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Old 07 January 2012, 13:47   #11
Country: UK - England
Town: North Lincolnshire
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Hope im allowed to do this, here is some info from Ed Sherman on his web site

Putting the Battery To Bed
Written by Ed Sherman

Thursday, 10 November 2011 14:31

Well I hate to say it but it is that time of year again. Time to put the boat to bed for the winter hibernation period. That includes your boat's battery(s).

This little maintenance chore, if done properly can go a long way toward making sure you get the maximum life out of your batteries. Conversely, if you ignore what I'm about to tell you, your batteries are sure not to last as they should.

Let me begin by emphasizing one key point, there is no need or even a desire to remove the batteries from your boat! The habit some old timers got into with this procedure is right up there with setting a bettery on a concrete floor and the concrete sucking the life out of a battery like some sort of vampire. The concrete isn't the culprit and never was, and the need to remove batteries from a boat when it goes into storage for the winter is in the same mis-imformed category.

What is important is that the batteries get a full charge before you lay them up for the winter.

All batteries have what is known as a "self-discharge" rate and although it varies somewhat depending upon the type of battery and it's overall condition, the rate of self-discharge is never more that about 5% per month. So, if you start out at 100% and the boat sits in hibernation for even 5 months, that is still only a 25% loss in charge, bringing things down to a 75% state of charge. That's good enough to keep the battery from freezing in really cold climates and more than adequate to minimize any sulfation tendencies.

An additional concern, especially on newer boats is the matter of parasitic loads that may contribute to a discharge rate greater than the 5% mentioned above. Most boats today will have equipment on them that will have internal memory or some sort of LED display or monitoring light. These things add up and in some cases can create engough of a cumulative load to actually draw the battery down quicker than desired.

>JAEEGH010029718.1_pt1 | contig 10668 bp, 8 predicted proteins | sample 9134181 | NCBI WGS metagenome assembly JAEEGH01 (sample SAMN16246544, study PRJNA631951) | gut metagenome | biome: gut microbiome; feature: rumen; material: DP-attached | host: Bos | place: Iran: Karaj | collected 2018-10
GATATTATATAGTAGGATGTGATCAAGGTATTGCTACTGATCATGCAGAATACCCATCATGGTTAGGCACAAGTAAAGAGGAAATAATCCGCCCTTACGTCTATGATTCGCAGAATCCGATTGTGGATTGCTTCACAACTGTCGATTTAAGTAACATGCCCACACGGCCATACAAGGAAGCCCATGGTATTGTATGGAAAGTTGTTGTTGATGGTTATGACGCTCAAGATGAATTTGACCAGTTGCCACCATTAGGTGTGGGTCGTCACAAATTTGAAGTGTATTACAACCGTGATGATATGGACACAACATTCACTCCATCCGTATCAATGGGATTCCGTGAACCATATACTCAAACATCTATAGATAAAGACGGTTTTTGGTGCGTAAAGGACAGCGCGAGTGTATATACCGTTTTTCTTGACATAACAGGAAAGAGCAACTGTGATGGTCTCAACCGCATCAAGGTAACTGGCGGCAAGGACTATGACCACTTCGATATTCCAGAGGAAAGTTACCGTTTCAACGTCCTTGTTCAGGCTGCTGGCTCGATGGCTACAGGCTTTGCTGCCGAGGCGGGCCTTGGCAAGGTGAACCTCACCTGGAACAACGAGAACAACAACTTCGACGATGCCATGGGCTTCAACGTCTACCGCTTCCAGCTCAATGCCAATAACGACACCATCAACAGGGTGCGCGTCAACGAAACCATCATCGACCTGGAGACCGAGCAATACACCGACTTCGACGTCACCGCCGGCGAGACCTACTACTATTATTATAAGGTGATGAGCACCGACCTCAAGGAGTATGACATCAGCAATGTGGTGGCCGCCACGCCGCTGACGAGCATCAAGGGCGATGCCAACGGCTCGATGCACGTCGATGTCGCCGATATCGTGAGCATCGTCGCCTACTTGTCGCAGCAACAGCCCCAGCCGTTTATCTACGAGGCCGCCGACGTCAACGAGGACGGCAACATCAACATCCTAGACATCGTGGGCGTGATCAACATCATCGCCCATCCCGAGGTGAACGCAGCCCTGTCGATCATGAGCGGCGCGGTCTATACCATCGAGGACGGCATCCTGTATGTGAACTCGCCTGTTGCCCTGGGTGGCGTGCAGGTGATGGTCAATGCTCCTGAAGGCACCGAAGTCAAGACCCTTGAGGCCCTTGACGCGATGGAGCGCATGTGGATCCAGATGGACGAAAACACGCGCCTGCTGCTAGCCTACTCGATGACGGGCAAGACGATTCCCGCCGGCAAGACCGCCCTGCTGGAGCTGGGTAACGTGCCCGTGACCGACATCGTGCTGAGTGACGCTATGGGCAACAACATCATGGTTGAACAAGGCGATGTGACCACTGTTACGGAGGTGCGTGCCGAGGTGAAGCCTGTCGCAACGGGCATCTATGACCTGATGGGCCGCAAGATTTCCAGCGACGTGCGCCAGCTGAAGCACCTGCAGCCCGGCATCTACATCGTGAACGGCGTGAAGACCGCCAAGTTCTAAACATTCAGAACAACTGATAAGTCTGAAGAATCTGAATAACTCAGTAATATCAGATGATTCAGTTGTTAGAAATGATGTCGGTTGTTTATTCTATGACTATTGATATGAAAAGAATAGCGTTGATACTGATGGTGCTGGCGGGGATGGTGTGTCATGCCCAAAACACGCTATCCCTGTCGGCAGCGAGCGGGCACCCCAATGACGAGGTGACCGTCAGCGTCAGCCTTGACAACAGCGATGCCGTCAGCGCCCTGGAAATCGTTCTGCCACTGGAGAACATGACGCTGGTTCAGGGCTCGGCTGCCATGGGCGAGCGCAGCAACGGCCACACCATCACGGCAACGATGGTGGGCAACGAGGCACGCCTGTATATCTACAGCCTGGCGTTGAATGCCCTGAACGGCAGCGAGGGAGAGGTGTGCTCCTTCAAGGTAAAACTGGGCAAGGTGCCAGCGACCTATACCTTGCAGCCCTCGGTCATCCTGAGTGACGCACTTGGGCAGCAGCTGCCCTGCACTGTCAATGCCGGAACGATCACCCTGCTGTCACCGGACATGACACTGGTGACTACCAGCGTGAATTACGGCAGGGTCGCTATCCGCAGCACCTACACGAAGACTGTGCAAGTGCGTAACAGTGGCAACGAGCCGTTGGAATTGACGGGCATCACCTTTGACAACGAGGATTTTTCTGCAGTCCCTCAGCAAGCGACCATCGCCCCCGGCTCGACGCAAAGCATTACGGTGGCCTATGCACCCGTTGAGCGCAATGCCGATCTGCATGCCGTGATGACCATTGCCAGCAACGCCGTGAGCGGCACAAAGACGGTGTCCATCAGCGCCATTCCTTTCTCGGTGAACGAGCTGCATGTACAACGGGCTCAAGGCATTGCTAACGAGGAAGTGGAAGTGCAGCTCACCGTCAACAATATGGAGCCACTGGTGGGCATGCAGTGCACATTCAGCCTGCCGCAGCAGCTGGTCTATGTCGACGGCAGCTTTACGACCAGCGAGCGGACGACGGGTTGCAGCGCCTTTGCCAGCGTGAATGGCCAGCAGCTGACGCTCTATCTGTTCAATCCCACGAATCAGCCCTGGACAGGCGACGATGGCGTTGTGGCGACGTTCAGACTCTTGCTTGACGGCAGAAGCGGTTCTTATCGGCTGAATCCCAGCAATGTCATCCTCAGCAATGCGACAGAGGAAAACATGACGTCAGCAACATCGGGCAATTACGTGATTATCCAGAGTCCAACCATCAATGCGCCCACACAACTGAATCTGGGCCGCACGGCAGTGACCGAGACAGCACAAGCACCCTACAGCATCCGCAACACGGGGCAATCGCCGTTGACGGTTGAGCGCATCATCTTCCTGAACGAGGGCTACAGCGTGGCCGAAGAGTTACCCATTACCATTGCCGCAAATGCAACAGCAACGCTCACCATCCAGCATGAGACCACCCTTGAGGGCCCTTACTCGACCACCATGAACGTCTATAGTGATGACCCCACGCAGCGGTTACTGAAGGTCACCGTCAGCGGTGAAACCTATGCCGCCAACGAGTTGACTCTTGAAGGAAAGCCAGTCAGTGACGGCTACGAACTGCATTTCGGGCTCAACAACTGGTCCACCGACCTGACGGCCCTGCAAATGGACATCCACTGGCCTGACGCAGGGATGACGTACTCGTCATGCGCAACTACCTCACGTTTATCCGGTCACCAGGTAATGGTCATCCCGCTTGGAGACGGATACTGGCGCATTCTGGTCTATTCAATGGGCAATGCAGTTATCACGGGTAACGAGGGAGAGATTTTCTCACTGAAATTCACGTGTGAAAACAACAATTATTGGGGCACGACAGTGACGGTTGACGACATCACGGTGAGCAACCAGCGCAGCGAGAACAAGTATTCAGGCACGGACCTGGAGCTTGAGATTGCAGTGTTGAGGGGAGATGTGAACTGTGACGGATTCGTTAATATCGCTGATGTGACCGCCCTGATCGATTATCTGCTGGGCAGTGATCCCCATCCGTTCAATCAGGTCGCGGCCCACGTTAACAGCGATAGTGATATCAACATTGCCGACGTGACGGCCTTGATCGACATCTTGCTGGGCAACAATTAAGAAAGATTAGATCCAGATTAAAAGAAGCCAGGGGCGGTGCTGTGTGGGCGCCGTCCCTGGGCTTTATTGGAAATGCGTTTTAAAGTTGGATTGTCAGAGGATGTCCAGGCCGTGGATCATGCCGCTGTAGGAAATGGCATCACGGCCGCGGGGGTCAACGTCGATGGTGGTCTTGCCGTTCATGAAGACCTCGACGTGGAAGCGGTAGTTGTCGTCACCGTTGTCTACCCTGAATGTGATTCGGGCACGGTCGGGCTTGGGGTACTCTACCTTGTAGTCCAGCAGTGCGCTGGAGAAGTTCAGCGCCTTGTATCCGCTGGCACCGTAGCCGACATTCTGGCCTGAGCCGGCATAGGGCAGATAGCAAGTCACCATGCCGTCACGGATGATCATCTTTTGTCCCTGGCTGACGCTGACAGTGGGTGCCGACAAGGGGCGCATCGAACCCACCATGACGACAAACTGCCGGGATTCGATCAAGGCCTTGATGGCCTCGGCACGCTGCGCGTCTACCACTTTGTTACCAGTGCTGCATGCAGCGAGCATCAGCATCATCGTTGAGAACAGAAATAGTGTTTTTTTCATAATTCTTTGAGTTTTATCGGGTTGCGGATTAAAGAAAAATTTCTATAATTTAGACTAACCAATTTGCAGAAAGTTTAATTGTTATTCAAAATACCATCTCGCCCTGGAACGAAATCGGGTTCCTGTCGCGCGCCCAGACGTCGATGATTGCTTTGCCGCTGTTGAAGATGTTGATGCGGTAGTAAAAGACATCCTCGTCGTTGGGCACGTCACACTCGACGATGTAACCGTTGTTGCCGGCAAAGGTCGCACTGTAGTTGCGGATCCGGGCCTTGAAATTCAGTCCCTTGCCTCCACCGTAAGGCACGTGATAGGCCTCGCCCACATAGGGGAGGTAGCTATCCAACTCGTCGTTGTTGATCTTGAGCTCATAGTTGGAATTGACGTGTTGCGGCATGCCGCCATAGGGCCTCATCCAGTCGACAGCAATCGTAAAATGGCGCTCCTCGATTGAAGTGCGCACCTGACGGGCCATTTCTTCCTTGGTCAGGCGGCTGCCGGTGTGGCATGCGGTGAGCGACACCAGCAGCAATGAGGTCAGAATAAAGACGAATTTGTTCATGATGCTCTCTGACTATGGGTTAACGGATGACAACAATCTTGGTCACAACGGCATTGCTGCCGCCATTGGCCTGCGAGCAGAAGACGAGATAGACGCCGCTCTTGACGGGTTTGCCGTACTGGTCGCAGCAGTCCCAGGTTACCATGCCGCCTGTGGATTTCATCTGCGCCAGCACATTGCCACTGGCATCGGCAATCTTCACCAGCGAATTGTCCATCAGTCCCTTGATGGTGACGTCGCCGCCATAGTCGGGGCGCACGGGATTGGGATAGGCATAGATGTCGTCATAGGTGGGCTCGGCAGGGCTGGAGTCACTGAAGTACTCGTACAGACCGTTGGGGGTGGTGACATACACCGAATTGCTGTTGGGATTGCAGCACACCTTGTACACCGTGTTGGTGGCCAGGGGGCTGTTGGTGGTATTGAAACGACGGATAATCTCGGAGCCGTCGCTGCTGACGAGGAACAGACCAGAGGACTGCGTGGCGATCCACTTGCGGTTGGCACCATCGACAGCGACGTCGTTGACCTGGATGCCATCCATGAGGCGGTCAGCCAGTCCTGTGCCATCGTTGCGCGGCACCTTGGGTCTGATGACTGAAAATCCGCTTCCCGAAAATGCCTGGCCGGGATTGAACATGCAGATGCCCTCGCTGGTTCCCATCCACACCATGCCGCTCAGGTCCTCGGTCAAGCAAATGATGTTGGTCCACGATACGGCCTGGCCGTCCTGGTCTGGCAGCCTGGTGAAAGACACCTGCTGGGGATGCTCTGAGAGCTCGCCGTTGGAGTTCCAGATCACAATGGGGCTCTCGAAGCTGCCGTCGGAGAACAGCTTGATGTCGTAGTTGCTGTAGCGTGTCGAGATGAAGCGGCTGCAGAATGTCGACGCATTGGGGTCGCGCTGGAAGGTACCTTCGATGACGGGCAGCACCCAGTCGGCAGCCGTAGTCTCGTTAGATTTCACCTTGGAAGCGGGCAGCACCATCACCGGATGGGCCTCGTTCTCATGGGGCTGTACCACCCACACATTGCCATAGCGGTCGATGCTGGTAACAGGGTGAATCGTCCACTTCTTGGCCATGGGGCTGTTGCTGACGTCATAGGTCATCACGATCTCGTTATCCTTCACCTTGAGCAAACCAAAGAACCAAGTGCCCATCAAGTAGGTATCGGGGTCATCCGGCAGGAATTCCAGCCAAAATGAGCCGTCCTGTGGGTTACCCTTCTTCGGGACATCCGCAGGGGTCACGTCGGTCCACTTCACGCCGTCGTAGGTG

So, you need to make the call here. Is mid-winter recharging practical for you? Or, should you just disconnect the battery(s) so that there is no danger of a parasitic load discharging them too far while in storage. Of course if that is the choice, you'll have to reset all the pre-programmed stations on the stereo and such in the spring, but that really shouldn't be a big deal. Personally, I go for the full disconnect on my boat. I get a lot of years of service out of my batteries too.

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Old 07 January 2012, 21:09   #12
kubcat's Avatar
Country: Australia
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Boat name: Lunasea
Make: Ribtec 890SX
Length: 8m +
Engine: Yamaha ME 421STI x 2
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In an ideal world I agree that leaving batteries on concrete or directly on the hull of a metal boat shouldn't discharge them.

BUT my personal experience having batteries on concrete has slowly discharged them as has having them directly on the metal of an aluminium hull or car body without an insulator under them.

Not sure of the science but perhaps it is to do with the battery case not being clean and the positive terminal slowly discharging through the contaminated dirt or leaked electrolyte on the case to the ground.

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Old 08 January 2012, 06:20   #13
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Country: Ireland
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Interesting that you should mention that, Kubcat. I often notice batteries with a dense layer of condensation on them. I wonder would a pinch of seasalt or roadsalt worsen such a theoretical effect? I should add that I don't hold much faith in the concrete theory, but it is widely held.

That said, restaurant waiters often stick a teaspoon handle into an open bottle of champagne to "keep the fizz in" while in storage. I really think that's silly!

Why would you want to store an open bottle of champagne???
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Old 09 January 2012, 14:44   #14
Country: UK - Scotland
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Originally Posted by willk View Post
Trickle chargers are the work of the Devil!
Hehe... but maybe not. I used to go through lots of batteries, failed cells, short life etc. but for a number of years I've kept them on an auto charger, boat and cars and mbikes and not had a failure since. I have had a charger failure with one make but had great service from one version of auto charger sold under the Clark name. Bought a couple more a few weeks ago but found them under another name on eBay and at less than half the current Clark price.
My boat and cars have them permanently installed and I plug them in full time. I did have an early failure of one of my boat batteries before this but since auto charger they've been fine and now entering their 7th year. Two of my cars similarly, battery failure in years one and two but that was 6 years ago.

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